NEW YORK (TheStreet) -- When Dish Network (DISH), the satellite TV company, last June abandoned plans to build a vast mobile network through a Clearwire acquisition, its stock was trading at about $40. It opened Friday at $56.77.

Since June, Dish has released the hounds of innovation, culminating in a flurry of announcements at this week's Consumer Electronics Show that reporters are only starting to analyze:

  • Dish gave its Hopper DVR a series of add-ons dubbed the Joey Troop. (The Hopper's symbol is a kangaroo, and a joey is a baby kangaroo.) They let users connect devices and other TVs to the DVR via WiFi, and enable the recording of up to 8 shows at once. The "Super Joey" offering got an "editor's choice" award at the show, according to Dish

  • Dish made a deal with Sony (SNE) that lets PlayStation 3 and 4 owners control their Hoppers through the Super Joey app. 

  • Dish announced it is picking up a new Internet-delivered network from World Wrestling Entertainment (WWE) due for launch in February. The $9.95-a-month offering is a move away from pay-per-view, and away from dependence on cable or satellite for carriage.

Dish stock fell Thursday after the company dropped its plans to acquire LightSquared, a bankrupt holder of shared spectrum, right before a court hearing focused on Dish Chairman Charlie Ergen's purchase of LightSquared's debt.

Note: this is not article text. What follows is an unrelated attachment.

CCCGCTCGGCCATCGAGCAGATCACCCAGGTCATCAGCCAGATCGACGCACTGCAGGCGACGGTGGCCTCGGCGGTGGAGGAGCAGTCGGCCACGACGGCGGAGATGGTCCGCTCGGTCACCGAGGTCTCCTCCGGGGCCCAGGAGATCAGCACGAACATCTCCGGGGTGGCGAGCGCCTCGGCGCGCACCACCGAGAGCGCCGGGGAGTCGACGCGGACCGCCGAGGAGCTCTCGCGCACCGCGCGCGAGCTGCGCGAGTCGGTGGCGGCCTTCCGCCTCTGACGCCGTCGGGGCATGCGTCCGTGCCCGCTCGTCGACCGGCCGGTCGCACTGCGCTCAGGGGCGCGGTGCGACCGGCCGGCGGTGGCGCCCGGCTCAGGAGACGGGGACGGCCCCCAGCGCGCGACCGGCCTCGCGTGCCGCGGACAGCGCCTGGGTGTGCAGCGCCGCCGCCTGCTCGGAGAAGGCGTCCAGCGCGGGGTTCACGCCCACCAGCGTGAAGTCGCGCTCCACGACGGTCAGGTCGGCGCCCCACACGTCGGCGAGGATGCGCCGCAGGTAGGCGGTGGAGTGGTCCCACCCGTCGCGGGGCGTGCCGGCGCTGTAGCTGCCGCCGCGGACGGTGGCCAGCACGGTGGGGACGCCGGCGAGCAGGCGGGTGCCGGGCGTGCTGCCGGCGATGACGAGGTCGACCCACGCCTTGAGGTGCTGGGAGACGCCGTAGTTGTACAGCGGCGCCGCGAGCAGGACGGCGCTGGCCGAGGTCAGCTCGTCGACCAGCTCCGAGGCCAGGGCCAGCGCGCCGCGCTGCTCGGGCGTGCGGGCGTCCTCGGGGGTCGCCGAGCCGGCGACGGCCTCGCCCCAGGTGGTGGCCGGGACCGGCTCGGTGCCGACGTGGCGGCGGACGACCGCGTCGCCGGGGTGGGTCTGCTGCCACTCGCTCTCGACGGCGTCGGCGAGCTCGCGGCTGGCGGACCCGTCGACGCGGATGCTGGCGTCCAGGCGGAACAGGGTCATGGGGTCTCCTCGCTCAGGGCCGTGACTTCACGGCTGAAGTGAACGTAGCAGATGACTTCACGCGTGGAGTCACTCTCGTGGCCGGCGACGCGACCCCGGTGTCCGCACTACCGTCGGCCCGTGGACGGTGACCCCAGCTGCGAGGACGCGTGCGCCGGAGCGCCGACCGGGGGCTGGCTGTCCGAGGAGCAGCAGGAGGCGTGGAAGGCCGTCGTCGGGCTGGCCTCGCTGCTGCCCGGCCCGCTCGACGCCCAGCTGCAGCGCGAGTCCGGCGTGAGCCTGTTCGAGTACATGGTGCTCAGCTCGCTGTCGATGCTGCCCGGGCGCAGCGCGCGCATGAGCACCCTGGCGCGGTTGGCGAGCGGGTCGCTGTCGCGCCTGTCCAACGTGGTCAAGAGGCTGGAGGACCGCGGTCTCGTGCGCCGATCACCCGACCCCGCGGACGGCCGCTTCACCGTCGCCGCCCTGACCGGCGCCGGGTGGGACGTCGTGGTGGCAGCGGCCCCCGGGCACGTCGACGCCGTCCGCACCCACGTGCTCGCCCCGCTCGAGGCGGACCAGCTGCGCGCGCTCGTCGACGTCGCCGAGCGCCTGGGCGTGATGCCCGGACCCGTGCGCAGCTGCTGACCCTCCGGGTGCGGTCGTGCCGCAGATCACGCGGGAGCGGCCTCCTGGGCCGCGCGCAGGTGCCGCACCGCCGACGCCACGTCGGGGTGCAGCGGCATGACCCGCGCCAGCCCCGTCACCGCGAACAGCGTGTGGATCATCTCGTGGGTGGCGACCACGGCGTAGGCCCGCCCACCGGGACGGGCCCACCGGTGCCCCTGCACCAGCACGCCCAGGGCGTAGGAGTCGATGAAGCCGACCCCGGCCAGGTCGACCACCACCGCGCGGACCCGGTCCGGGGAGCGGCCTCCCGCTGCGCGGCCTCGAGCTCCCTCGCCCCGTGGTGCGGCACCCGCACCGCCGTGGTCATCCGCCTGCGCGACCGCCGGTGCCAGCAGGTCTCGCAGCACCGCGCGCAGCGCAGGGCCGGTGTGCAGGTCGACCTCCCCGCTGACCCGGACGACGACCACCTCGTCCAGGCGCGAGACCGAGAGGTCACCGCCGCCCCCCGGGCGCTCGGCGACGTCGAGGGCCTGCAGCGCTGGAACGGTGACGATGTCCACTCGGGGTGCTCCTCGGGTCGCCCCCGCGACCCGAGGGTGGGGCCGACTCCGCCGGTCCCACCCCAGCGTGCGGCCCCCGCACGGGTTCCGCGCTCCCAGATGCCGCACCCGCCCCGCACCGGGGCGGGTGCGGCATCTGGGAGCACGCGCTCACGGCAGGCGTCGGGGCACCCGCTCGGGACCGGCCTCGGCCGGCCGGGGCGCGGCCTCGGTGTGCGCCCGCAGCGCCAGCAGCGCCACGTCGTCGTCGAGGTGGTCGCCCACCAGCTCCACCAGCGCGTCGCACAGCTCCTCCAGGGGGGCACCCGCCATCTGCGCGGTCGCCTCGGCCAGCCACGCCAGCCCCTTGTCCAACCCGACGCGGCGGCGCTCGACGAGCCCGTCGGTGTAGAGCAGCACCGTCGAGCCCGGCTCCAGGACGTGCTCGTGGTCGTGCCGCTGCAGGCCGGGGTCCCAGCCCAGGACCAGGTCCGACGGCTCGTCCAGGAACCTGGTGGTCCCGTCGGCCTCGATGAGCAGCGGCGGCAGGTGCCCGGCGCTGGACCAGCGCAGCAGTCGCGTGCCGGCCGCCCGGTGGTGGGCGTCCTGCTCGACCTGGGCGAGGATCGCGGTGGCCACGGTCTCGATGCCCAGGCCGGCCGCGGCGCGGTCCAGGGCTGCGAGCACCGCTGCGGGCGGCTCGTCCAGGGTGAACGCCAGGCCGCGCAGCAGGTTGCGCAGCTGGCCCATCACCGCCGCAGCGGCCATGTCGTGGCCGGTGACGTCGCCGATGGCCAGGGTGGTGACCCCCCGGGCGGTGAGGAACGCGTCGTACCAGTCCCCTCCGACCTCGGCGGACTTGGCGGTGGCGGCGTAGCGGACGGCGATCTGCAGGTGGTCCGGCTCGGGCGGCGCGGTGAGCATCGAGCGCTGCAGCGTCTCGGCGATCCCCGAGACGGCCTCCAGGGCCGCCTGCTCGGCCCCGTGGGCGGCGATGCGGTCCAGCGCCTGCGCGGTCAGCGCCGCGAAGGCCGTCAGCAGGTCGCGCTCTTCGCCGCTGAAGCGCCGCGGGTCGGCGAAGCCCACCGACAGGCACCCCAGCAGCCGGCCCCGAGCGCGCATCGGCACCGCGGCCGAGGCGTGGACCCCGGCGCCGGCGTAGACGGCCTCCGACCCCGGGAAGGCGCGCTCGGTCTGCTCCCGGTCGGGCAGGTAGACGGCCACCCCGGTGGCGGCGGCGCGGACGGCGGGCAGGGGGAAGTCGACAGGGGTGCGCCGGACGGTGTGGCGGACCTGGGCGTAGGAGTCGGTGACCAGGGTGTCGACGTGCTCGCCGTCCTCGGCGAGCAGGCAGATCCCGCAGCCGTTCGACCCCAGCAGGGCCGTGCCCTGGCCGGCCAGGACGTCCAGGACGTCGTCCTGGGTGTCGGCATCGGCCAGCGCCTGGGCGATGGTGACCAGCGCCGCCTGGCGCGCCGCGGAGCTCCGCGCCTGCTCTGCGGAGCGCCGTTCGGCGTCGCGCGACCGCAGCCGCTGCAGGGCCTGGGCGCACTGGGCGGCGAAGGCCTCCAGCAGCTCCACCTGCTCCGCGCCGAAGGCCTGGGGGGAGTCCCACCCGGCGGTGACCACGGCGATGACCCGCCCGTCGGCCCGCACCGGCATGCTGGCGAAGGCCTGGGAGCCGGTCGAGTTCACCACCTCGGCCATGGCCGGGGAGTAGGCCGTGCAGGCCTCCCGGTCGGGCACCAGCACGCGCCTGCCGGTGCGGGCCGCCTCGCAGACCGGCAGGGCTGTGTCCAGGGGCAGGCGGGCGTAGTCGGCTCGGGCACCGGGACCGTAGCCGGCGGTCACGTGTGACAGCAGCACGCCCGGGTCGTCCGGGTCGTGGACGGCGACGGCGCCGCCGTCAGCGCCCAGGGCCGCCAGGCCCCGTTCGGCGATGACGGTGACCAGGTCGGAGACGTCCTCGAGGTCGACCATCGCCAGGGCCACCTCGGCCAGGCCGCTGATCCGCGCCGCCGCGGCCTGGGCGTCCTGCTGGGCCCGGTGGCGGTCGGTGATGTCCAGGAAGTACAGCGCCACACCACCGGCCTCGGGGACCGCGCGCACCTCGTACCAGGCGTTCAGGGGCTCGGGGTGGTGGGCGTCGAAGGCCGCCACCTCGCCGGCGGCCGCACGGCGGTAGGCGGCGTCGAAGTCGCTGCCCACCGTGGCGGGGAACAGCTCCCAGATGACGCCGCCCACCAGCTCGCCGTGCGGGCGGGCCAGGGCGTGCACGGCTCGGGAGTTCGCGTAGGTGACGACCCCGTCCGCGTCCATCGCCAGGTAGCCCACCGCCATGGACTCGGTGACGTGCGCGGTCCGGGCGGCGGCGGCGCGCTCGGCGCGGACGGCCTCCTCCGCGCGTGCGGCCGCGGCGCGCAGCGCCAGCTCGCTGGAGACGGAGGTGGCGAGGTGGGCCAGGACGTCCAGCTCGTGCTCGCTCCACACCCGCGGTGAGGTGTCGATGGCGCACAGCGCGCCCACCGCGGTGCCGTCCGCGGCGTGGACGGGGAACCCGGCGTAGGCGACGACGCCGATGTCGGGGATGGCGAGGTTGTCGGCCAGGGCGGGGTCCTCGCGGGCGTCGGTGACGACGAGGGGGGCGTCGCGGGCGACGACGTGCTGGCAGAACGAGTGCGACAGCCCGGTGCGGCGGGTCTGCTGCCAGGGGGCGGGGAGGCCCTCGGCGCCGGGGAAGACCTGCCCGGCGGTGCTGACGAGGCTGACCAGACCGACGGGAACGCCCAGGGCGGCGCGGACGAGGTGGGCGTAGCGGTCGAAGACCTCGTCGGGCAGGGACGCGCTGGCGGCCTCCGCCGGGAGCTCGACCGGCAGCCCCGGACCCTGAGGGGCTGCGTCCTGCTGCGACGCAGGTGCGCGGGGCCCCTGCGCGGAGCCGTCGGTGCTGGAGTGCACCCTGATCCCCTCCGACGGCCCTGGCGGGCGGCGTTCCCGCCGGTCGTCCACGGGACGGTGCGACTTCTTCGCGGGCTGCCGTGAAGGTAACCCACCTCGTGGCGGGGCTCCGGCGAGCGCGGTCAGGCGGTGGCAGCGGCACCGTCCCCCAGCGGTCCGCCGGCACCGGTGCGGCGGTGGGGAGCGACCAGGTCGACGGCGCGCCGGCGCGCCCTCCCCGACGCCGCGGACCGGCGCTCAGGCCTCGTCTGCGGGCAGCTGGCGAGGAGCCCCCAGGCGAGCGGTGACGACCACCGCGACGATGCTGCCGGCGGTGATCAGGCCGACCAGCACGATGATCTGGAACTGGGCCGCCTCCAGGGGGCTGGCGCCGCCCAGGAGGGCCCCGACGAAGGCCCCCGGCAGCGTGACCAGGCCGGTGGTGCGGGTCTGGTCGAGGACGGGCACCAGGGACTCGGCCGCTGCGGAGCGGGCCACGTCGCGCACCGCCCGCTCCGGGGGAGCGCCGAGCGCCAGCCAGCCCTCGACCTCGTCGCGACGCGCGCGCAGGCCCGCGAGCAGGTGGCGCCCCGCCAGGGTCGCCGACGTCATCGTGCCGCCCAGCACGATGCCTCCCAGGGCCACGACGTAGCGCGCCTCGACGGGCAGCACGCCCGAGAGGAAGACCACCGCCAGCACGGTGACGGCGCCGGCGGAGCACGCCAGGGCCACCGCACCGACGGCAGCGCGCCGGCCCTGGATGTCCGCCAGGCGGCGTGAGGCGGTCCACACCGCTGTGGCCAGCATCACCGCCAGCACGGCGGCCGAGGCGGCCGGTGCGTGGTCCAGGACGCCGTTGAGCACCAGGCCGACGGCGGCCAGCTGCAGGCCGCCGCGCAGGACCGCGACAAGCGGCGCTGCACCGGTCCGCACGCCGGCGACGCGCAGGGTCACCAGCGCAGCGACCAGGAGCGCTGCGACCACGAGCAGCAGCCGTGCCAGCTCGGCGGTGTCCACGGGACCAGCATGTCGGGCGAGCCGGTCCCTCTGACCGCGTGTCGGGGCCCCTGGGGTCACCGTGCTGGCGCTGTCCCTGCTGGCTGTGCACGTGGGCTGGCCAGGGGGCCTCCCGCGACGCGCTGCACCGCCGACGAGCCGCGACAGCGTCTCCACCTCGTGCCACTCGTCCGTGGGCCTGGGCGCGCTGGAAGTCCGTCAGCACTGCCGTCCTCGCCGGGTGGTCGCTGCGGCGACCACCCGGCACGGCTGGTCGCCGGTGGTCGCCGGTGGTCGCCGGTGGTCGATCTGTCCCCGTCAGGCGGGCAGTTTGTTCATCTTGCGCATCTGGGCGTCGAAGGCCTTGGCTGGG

Dish still holds some mobile spectrum, which it plans to build out, and T-Mobile USA's (TMUS) recent purchase of spectrum from Verizon (VZ) has one analyst estimating the value of Dish's holdings in this area at $21.4 billion. Dish's total market cap is around $26 billion.

But the company's growth may no longer be tied to spectrum ownership. Instead Dish is making extensive use of unlicensed WiFi frequencies and going "over the top" of cable, using the wired Internet, in order to deliver more channels to subscribers.

The success of such "over the top" networks as Glenn Beck's TheBlaze, which Dish also distributes to what Beck says are more than 300,000 subscribers, is going to be a huge challenge to cable, which sells "channels" in bundles and acts as a gatekeeper to programmers.

Dish's strategy is aimed at giving viewers any channel they want, for any price they wish to pay, anywhere they want it, and to deliver it by going over, around and through cable gatekeeping in any way it can.

A hint of future innovation in this direction may be seen in a newly approved patent that could allow ready connections between its satellite system, mobile networks, and cars. The patent given to Stefan Bernard Raab and assigned to Dish, enables roadside assistance but could be a sign of things to come.

The Internet has remade dozens of industries over the last 20 years and, through Dish, may be about to remake cable as well.

At the time of publication the author had no investments in companies mentioned in this story.

This article represents the opinion of a contributor and not necessarily that of TheStreet or its editorial staff.